All MRI studies were performed with 3.0 T MRI systems, including Siemens Magnetom Verio 3.0 T (Erlangen, Germany), Philips Ingenia 3.0 T (Veenpluis, The Netherlands), and Siemens Prisma 3.0 T (Erlangen, Germany). A region of interest (ROI) was segmented around the whole uterus on sagittal T2W turbo spin-echo images and axial DW images with b = 800 s/mm2. The related MR acquisition parameters are listed in [Table 1].
Table 1: 3.0 T magnetic resonance imaging parameters

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Radiomic analysis

Region of interest segmentation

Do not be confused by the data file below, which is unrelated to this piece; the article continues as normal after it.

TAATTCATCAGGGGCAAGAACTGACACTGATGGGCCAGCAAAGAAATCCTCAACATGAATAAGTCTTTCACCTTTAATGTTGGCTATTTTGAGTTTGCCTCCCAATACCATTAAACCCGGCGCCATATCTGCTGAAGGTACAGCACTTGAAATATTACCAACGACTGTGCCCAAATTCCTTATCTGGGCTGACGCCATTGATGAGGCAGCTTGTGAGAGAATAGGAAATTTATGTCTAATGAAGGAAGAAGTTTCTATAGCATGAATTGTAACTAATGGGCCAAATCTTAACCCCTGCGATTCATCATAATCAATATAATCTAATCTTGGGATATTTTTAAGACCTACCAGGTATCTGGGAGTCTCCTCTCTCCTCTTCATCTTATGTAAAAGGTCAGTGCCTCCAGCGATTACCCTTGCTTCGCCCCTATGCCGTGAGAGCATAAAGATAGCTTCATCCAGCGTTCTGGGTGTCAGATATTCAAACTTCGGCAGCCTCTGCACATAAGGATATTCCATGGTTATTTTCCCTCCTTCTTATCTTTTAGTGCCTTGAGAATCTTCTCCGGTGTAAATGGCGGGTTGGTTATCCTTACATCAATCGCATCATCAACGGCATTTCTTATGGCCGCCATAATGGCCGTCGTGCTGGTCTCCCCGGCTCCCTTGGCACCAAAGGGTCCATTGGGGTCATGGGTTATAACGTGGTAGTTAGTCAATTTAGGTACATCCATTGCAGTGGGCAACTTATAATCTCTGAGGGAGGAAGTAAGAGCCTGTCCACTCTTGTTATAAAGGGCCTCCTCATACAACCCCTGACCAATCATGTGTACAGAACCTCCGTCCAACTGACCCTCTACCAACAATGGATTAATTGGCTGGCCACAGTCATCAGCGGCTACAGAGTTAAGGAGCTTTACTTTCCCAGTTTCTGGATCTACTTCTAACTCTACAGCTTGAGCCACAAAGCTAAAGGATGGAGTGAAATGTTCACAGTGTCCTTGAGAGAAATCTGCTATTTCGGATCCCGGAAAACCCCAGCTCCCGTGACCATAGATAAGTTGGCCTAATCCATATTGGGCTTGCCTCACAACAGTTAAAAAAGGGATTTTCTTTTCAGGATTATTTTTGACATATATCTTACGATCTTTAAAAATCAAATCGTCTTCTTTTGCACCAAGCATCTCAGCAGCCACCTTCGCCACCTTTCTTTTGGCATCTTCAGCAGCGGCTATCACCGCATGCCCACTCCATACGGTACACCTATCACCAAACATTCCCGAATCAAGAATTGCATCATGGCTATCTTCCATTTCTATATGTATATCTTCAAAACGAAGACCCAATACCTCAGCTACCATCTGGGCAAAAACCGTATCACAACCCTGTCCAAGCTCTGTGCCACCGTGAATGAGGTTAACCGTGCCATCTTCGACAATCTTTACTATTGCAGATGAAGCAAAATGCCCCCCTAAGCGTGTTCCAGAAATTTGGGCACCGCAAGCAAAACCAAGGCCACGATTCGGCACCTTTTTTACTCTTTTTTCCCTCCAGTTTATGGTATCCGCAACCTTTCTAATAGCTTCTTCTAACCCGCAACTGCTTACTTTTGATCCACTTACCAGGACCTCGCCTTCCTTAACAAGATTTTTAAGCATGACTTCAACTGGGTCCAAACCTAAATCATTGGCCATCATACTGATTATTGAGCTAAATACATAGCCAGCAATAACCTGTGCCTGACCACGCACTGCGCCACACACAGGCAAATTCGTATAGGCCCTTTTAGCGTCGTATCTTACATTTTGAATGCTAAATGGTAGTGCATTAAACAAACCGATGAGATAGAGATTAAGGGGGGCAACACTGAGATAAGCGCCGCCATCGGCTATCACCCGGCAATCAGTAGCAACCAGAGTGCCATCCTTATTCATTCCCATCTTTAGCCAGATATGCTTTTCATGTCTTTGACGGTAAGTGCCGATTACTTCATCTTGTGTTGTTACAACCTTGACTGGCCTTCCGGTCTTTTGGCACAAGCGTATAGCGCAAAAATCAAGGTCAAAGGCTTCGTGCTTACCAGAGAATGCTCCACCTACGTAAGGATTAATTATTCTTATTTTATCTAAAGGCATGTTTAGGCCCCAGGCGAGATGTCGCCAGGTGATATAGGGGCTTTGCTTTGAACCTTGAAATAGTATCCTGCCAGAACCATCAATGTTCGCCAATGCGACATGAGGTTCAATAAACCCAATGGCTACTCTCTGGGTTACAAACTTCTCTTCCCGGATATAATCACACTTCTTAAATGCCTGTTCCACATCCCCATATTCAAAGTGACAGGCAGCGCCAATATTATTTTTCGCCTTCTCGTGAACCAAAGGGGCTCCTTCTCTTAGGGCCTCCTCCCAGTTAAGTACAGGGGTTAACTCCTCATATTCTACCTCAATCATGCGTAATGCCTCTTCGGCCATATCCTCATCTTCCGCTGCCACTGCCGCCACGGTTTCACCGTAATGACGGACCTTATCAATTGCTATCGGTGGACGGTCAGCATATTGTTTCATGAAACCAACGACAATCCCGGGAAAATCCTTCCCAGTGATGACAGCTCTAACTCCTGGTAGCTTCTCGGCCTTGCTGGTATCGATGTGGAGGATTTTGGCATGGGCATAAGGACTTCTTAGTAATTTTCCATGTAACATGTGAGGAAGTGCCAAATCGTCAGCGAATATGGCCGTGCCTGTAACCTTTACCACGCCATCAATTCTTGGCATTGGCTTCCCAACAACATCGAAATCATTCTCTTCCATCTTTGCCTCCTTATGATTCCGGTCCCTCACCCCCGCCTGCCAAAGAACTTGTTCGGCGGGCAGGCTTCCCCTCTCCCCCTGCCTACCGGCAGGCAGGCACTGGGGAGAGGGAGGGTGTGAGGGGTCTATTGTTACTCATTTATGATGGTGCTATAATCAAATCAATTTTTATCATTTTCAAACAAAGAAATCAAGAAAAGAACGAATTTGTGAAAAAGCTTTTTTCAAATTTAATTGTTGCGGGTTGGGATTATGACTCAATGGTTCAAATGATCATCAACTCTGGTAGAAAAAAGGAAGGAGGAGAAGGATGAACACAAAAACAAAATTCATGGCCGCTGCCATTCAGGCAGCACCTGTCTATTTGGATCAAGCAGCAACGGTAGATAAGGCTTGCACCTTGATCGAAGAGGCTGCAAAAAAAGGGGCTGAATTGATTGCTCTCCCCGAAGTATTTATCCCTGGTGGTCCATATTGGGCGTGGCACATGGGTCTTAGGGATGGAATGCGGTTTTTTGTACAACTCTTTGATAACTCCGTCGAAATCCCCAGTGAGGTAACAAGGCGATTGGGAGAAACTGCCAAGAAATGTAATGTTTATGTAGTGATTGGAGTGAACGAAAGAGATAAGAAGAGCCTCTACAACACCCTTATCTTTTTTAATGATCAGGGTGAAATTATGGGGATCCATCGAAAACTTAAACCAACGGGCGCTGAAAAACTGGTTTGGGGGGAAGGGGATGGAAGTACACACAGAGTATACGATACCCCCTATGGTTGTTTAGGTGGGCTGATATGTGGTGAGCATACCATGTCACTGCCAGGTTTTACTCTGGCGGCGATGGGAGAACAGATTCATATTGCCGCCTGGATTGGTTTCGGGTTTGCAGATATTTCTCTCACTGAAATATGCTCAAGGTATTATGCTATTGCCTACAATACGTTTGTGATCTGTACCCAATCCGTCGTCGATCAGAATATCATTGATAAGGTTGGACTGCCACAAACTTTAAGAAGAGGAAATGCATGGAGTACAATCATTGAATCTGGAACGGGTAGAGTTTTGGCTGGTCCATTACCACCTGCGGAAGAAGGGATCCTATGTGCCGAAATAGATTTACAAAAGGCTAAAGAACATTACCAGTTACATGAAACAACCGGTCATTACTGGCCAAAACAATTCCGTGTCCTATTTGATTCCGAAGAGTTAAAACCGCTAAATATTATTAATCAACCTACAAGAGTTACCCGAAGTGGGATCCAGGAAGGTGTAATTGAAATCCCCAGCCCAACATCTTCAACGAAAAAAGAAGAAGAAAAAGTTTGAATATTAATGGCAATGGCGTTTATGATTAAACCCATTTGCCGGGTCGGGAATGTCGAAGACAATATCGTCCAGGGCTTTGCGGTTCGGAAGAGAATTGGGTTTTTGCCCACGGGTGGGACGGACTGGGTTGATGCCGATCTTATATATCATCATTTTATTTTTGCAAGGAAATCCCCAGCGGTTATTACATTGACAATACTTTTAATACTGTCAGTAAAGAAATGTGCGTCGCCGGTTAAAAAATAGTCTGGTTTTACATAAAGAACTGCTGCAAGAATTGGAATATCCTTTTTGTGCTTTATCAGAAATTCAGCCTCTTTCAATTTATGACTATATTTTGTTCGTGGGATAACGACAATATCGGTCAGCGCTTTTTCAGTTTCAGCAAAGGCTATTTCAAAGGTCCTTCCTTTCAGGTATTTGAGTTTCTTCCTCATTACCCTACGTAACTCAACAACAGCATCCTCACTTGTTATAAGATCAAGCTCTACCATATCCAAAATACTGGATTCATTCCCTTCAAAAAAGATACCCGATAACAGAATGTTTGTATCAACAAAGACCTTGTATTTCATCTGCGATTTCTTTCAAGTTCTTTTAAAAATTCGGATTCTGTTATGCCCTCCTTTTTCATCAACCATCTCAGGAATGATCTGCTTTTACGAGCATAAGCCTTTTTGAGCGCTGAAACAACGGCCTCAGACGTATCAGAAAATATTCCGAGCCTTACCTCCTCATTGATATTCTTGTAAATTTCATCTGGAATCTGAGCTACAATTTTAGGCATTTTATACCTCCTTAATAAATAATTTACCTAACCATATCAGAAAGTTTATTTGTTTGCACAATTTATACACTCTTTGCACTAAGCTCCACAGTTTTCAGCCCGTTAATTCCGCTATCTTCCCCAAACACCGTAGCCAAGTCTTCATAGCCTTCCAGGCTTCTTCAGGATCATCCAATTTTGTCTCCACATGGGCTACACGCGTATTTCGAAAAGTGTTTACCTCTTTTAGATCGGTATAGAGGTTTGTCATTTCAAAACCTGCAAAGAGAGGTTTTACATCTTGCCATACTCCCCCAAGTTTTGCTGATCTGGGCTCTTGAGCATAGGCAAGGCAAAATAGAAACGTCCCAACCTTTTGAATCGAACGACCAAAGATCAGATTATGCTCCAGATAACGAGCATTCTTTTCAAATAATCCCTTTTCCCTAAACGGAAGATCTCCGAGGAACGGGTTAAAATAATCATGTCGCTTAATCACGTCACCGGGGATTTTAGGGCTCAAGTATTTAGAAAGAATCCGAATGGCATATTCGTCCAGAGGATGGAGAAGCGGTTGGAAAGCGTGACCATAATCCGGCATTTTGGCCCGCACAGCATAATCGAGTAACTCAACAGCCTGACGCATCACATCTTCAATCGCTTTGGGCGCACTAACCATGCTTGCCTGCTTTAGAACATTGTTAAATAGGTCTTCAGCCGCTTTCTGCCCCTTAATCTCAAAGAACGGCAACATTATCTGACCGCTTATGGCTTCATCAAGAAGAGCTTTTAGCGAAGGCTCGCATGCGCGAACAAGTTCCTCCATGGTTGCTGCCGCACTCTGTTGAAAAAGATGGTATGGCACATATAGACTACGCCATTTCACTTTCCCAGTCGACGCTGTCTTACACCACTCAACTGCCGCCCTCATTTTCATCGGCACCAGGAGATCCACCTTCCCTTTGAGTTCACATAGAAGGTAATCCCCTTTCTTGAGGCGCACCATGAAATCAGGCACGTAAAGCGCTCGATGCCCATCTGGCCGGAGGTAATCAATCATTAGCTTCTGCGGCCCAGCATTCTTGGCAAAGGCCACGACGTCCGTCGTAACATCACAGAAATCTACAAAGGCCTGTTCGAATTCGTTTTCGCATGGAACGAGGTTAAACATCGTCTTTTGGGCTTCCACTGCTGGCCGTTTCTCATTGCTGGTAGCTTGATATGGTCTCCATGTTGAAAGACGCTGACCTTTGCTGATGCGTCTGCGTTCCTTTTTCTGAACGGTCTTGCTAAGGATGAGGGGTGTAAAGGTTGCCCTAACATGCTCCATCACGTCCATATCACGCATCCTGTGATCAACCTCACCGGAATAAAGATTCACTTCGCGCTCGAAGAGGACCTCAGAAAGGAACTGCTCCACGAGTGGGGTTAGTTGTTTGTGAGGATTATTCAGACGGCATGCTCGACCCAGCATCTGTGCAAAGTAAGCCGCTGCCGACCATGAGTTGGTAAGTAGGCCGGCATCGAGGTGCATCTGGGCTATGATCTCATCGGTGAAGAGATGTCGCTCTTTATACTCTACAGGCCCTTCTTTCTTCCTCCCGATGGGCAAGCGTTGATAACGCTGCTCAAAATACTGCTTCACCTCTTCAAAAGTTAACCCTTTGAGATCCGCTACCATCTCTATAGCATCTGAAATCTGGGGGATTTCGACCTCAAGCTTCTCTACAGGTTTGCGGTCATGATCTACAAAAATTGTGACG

The sagittal T2W images and axial DW images of EC patients were imported into Deepwise scientific research platform (http://keyan.deepwise.com/; version 1.6). The whole uterus was segmented on each slice as an ROI by radiologist A (Zhang J, with 10 years of experience) to generate a three-dimensional (3D) volume of interest (VOI) [Figure 1]. According to the pathological results, the patients were divided into two groups: DMI absent and DMI present. To assess feature consistency and reproducibility, ROI segmentation was independently performed by radiologist B (Han Y, with 2 years of experience) on 20 randomly selected patients. ROI re-segmentation was independently performed by radiologist A on the same 20 patients after a washout period of 4 weeks. Twenty EC lesions were delineated with the same method to assess consistency. For some EC patients with invasion of adjacent tissues, the whole uterus was delineated as far as possible, including the tumor and the remaining normal uterine outline.